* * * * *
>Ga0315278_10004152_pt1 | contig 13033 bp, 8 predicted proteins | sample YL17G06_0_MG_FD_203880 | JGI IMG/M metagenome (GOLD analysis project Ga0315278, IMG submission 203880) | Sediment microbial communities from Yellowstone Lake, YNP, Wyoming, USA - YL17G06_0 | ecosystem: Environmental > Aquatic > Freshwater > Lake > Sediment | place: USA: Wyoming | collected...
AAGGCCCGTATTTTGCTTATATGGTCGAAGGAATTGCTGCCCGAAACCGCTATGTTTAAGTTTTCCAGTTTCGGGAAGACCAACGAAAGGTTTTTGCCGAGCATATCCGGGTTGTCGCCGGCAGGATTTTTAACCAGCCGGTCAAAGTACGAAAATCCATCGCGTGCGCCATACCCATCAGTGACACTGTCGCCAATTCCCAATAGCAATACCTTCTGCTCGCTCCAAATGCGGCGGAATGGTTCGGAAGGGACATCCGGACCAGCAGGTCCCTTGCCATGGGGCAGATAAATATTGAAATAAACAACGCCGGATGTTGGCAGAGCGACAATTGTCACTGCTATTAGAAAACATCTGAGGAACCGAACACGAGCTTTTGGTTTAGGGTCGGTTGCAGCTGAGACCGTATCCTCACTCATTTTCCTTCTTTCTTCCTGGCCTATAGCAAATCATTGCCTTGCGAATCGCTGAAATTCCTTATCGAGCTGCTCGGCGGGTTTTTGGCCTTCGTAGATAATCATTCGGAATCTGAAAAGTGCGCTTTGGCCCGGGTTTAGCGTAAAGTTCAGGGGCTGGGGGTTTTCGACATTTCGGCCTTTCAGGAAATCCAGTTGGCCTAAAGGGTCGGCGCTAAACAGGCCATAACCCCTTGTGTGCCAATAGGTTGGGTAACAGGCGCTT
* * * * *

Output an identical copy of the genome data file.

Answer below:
>Ga0315278_10004152_pt1 | contig 13033 bp, 8 predicted proteins | sample YL17G06_0_MG_FD_203880 | JGI IMG/M metagenome (GOLD analysis project Ga0315278, IMG submission 203880) | Sediment microbial communities from Yellowstone Lake, YNP, Wyoming, USA - YL17G06_0 | ecosystem: Environmental > Aquatic > Freshwater > Lake > Sediment | place: USA: Wyoming | collected...
AAGGCCCGTATTTTGCTTATATGGTCGAAGGAATTGCTGCCCGAAACCGCTATGTTTAAGTTTTCCAGTTTCGGGAAGACCAACGAAAGGTTTTTGCCGAGCATATCCGGGTTGTCGCCGGCAGGATTTTTAACCAGCCGGTCAAAGTACGAAAATCCATCGCGTGCGCCATACCCATCAGTGACACTGTCGCCAATTCCCAATAGCAATACCTTCTGCTCGCTCCAAATGCGGCGGAATGGTTCGGAAGGGACATCCGGACCAGCAGGTCCCTTGCCATGGGGCAGATAAATATTGAAATAAACAACGCCGGATGTTGGCAGAGCGACAATTGTCACTGCTATTAGAAAACATCTGAGGAACCGAACACGAGCTTTTGGTTTAGGGTCGGTTGCAGCTGAGACCGTATCCTCACTCATTTTCCTTCTTTCTTCCTGGCCTATAGCAAATCATTGCCTTGCGAATCGCTGAAATTCCTTATCGAGCTGCTCGGCGGGTTTTTGGCCTTCGTAGATAATCATTCGGAATCTGAAAAGTGCGCTTTGGCCCGGGTTTAGCGTAAAGTTCAGGGGCTGGGGGTTTTCGACATTTCGGCCTTTCAGGAAATCCAGTTGGCCTAAAGGGTCGGCGCTAAACAGGCCATAACCCCTTGTGTGCCAATAGGTTGGGTAACAGGCGCTT